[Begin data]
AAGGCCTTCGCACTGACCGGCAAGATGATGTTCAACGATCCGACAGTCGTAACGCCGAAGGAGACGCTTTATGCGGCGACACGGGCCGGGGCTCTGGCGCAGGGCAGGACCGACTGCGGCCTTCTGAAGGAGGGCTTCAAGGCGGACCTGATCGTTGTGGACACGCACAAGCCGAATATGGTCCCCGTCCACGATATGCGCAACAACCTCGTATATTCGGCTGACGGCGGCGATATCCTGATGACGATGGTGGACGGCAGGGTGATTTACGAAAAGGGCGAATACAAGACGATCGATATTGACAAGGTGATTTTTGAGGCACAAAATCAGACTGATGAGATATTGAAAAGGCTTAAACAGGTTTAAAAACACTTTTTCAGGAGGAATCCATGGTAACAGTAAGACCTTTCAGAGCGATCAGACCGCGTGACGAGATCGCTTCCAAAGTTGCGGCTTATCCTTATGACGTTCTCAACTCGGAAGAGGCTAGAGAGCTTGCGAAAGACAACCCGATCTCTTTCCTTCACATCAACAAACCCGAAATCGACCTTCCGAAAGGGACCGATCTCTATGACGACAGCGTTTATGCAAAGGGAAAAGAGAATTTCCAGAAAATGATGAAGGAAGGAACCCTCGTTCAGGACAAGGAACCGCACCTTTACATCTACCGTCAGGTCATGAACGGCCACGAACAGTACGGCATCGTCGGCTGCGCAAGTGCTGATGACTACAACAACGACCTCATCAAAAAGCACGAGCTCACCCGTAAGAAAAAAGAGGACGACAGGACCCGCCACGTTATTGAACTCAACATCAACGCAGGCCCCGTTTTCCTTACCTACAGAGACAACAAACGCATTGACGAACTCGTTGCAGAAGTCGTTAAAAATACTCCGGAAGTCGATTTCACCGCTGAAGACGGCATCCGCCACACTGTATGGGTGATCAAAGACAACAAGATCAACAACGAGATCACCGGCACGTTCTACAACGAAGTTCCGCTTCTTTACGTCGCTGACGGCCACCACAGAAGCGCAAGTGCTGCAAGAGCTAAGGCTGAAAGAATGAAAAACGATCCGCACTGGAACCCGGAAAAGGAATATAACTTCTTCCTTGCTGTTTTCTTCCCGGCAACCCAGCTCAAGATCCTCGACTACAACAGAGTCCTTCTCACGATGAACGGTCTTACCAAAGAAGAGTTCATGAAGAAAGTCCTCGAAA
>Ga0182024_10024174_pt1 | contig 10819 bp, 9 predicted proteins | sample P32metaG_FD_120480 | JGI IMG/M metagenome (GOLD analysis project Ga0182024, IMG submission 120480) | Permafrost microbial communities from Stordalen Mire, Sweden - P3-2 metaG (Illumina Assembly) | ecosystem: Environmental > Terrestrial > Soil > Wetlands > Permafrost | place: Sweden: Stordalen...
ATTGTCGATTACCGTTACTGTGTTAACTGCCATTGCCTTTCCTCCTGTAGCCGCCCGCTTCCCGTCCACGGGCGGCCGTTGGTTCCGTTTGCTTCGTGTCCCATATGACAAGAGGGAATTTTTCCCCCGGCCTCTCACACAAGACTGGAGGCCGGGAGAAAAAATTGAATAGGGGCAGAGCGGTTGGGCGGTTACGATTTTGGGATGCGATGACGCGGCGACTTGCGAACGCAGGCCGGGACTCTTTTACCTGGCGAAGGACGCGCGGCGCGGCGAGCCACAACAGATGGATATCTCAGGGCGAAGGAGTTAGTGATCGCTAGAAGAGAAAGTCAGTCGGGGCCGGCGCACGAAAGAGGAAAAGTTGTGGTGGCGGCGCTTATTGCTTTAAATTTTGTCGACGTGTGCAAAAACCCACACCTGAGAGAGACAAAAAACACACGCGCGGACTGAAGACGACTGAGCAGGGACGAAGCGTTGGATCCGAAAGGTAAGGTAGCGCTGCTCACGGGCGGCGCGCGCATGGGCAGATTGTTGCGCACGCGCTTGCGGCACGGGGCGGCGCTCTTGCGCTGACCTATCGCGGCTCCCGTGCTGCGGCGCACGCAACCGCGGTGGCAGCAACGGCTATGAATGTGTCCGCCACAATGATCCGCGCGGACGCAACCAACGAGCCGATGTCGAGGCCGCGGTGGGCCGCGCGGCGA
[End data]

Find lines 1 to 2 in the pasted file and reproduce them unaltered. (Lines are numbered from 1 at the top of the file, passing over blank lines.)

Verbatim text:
AAGGCCTTCGCACTGACCGGCAAGATGATGTTCAACGATCCGACAGTCGTAACGCCGAAGGAGACGCTTTATGCGGCGACACGGGCCGGGGCTCTGGCGCAGGGCAGGACCGACTGCGGCCTTCTGAAGGAGGGCTTCAAGGCGGACCTGATCGTTGTGGACACGCACAAGCCGAATATGGTCCCCGTCCACGATATGCGCAACAACCTCGTATATTCGGCTGACGGCGGCGATATCCTGATGACGATGGTGGACGGCAGGGTGATTTACGAAAAGGGCGAATACAAGACGATCGATATTGACAAGGTGATTTTTGAGGCACAAAATCAGACTGATGAGATATTGAAAAGGCTTAAACAGGTTTAAAAACACTTTTTCAGGAGGAATCCATGGTAACAGTAAGACCTTTCAGAGCGATCAGACCGCGTGACGAGATCGCTTCCAAAGTTGCGGCTTATCCTTATGACGTTCTCAACTCGGAAGAGGCTAGAGAGCTTGCGAAAGACAACCCGATCTCTTTCCTTCACATCAACAAACCCGAAATCGACCTTCCGAAAGGGACCGATCTCTATGACGACAGCGTTTATGCAAAGGGAAAAGAGAATTTCCAGAAAATGATGAAGGAAGGAACCCTCGTTCAGGACAAGGAACCGCACCTTTACATCTACCGTCAGGTCATGAACGGCCACGAACAGTACGGCATCGTCGGCTGCGCAAGTGCTGATGACTACAACAACGACCTCATCAAAAAGCACGAGCTCACCCGTAAGAAAAAAGAGGACGACAGGACCCGCCACGTTATTGAACTCAACATCAACGCAGGCCCCGTTTTCCTTACCTACAGAGACAACAAACGCATTGACGAACTCGTTGCAGAAGTCGTTAAAAATACTCCGGAAGTCGATTTCACCGCTGAAGACGGCATCCGCCACACTGTATGGGTGATCAAAGACAACAAGATCAACAACGAGATCACCGGCACGTTCTACAACGAAGTTCCGCTTCTTTACGTCGCTGACGGCCACCACAGAAGCGCAAGTGCTGCAAGAGCTAAGGCTGAAAGAATGAAAAACGATCCGCACTGGAACCCGGAAAAGGAATATAACTTCTTCCTTGCTGTTTTCTTCCCGGCAACCCAGCTCAAGATCCTCGACTACAACAGAGTCCTTCTCACGATGAACGGTCTTACCAAAGAAGAGTTCATGAAGAAAGTCCTCGAAA
>Ga0182024_10024174_pt1 | contig 10819 bp, 9 predicted proteins | sample P32metaG_FD_120480 | JGI IMG/M metagenome (GOLD analysis project Ga0182024, IMG submission 120480) | Permafrost microbial communities from Stordalen Mire, Sweden - P3-2 metaG (Illumina Assembly) | ecosystem: Environmental > Terrestrial > Soil > Wetlands > Permafrost | place: Sweden: Stordalen...